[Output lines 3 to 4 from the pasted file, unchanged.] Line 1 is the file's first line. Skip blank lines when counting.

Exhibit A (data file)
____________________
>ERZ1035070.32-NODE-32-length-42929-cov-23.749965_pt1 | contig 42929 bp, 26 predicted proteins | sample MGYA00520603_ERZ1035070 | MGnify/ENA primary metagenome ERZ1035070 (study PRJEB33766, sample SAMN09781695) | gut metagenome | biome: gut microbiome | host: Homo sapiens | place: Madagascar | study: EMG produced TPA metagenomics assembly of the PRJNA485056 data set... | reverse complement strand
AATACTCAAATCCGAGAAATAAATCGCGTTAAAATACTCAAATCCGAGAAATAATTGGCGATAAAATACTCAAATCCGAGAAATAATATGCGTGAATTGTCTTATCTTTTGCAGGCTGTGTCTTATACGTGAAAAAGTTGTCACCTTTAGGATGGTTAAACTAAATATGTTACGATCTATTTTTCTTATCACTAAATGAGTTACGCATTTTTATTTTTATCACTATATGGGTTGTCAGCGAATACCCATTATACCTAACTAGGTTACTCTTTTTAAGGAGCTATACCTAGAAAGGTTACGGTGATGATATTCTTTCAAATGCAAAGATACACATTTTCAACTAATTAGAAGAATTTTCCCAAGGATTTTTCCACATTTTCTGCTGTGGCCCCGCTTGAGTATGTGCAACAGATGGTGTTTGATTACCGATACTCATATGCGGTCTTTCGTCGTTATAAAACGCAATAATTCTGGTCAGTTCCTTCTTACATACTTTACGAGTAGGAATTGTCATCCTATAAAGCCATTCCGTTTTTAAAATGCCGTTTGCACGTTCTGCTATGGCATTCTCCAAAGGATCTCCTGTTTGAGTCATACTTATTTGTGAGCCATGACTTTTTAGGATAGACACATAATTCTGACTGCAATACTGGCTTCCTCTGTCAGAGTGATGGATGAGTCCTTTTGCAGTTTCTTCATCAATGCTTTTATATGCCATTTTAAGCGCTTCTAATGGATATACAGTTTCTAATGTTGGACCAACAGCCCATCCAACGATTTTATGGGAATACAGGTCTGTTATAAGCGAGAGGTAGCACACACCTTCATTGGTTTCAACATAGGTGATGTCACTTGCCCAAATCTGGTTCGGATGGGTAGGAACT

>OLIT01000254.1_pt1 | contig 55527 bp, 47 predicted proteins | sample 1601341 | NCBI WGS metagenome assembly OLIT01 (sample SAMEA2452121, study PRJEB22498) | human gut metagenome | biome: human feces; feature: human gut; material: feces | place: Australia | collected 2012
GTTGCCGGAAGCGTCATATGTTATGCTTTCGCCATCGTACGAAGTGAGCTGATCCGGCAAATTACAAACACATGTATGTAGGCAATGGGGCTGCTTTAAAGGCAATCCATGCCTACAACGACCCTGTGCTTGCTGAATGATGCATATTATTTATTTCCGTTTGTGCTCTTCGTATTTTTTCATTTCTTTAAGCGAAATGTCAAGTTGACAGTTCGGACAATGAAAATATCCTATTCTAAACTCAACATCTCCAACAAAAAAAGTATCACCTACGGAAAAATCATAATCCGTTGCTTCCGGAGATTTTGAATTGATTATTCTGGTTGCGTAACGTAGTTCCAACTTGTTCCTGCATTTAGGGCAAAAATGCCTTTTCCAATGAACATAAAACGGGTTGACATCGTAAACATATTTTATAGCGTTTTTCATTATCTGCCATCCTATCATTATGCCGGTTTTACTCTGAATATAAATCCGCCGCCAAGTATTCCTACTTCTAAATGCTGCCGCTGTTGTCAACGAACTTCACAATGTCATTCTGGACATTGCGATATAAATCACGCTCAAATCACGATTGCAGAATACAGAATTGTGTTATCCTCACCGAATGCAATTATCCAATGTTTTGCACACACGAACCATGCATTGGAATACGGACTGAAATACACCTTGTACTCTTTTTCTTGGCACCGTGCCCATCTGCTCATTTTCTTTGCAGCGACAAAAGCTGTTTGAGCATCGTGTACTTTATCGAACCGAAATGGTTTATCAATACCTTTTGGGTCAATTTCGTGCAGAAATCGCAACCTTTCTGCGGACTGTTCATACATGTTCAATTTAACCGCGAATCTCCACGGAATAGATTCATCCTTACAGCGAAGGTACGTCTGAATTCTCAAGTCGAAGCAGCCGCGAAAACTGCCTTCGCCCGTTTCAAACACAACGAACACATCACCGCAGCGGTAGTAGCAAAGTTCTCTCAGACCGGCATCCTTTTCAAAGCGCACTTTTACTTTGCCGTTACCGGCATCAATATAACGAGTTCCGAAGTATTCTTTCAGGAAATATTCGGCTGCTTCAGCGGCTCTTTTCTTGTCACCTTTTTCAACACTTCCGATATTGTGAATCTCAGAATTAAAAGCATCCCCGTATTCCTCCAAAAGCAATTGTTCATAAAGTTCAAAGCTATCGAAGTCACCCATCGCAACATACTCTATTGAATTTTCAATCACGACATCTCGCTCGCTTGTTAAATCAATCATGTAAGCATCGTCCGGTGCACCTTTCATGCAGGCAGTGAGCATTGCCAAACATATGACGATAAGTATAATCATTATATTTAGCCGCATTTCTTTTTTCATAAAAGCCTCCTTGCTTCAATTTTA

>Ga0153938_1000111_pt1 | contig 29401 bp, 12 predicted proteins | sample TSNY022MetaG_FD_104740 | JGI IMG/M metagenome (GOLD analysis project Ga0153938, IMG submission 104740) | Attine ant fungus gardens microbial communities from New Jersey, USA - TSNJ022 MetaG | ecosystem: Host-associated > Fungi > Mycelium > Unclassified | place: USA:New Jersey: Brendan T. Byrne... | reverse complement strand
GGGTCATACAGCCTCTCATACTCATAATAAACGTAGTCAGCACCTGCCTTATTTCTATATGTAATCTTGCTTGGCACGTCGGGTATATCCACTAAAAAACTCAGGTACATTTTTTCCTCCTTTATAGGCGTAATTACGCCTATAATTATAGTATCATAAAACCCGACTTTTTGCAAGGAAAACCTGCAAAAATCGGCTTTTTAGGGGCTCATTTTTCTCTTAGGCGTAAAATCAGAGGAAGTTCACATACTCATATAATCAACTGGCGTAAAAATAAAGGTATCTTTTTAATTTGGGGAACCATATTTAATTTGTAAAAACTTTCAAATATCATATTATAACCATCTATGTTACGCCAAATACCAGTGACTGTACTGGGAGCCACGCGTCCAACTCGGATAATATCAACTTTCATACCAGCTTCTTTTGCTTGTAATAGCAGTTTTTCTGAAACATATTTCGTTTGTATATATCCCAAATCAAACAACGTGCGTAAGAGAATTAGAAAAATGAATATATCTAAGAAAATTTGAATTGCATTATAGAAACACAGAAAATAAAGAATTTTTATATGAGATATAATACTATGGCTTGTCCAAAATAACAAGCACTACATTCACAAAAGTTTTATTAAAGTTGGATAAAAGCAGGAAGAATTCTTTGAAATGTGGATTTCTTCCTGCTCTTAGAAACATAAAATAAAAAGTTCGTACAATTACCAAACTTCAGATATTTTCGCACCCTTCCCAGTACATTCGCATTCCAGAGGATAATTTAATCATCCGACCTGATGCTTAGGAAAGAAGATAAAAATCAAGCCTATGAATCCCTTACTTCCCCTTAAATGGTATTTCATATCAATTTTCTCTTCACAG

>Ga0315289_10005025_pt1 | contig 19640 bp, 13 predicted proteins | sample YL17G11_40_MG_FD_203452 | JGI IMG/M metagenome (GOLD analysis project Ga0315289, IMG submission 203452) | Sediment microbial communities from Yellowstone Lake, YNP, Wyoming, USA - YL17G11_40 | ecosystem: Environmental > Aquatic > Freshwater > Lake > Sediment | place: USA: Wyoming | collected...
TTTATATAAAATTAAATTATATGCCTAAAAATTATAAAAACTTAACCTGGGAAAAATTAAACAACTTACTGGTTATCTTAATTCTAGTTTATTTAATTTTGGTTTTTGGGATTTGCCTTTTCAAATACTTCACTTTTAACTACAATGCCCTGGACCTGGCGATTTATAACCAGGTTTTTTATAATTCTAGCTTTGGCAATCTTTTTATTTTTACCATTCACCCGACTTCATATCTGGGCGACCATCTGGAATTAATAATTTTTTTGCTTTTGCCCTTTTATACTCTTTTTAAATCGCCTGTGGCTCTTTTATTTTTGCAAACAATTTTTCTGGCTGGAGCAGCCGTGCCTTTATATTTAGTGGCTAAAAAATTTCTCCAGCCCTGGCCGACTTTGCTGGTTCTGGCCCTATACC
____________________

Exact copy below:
>OLIT01000254.1_pt1 | contig 55527 bp, 47 predicted proteins | sample 1601341 | NCBI WGS metagenome assembly OLIT01 (sample SAMEA2452121, study PRJEB22498) | human gut metagenome | biome: human feces; feature: human gut; material: feces | place: Australia | collected 2012
GTTGCCGGAAGCGTCATATGTTATGCTTTCGCCATCGTACGAAGTGAGCTGATCCGGCAAATTACAAACACATGTATGTAGGCAATGGGGCTGCTTTAAAGGCAATCCATGCCTACAACGACCCTGTGCTTGCTGAATGATGCATATTATTTATTTCCGTTTGTGCTCTTCGTATTTTTTCATTTCTTTAAGCGAAATGTCAAGTTGACAGTTCGGACAATGAAAATATCCTATTCTAAACTCAACATCTCCAACAAAAAAAGTATCACCTACGGAAAAATCATAATCCGTTGCTTCCGGAGATTTTGAATTGATTATTCTGGTTGCGTAACGTAGTTCCAACTTGTTCCTGCATTTAGGGCAAAAATGCCTTTTCCAATGAACATAAAACGGGTTGACATCGTAAACATATTTTATAGCGTTTTTCATTATCTGCCATCCTATCATTATGCCGGTTTTACTCTGAATATAAATCCGCCGCCAAGTATTCCTACTTCTAAATGCTGCCGCTGTTGTCAACGAACTTCACAATGTCATTCTGGACATTGCGATATAAATCACGCTCAAATCACGATTGCAGAATACAGAATTGTGTTATCCTCACCGAATGCAATTATCCAATGTTTTGCACACACGAACCATGCATTGGAATACGGACTGAAATACACCTTGTACTCTTTTTCTTGGCACCGTGCCCATCTGCTCATTTTCTTTGCAGCGACAAAAGCTGTTTGAGCATCGTGTACTTTATCGAACCGAAATGGTTTATCAATACCTTTTGGGTCAATTTCGTGCAGAAATCGCAACCTTTCTGCGGACTGTTCATACATGTTCAATTTAACCGCGAATCTCCACGGAATAGATTCATCCTTACAGCGAAGGTACGTCTGAATTCTCAAGTCGAAGCAGCCGCGAAAACTGCCTTCGCCCGTTTCAAACACAACGAACACATCACCGCAGCGGTAGTAGCAAAGTTCTCTCAGACCGGCATCCTTTTCAAAGCGCACTTTTACTTTGCCGTTACCGGCATCAATATAACGAGTTCCGAAGTATTCTTTCAGGAAATATTCGGCTGCTTCAGCGGCTCTTTTCTTGTCACCTTTTTCAACACTTCCGATATTGTGAATCTCAGAATTAAAAGCATCCCCGTATTCCTCCAAAAGCAATTGTTCATAAAGTTCAAAGCTATCGAAGTCACCCATCGCAACATACTCTATTGAATTTTCAATCACGACATCTCGCTCGCTTGTTAAATCAATCATGTAAGCATCGTCCGGTGCACCTTTCATGCAGGCAGTGAGCATTGCCAAACATATGACGATAAGTATAATCATTATATTTAGCCGCATTTCTTTTTTCATAAAAGCCTCCTTGCTTCAATTTTA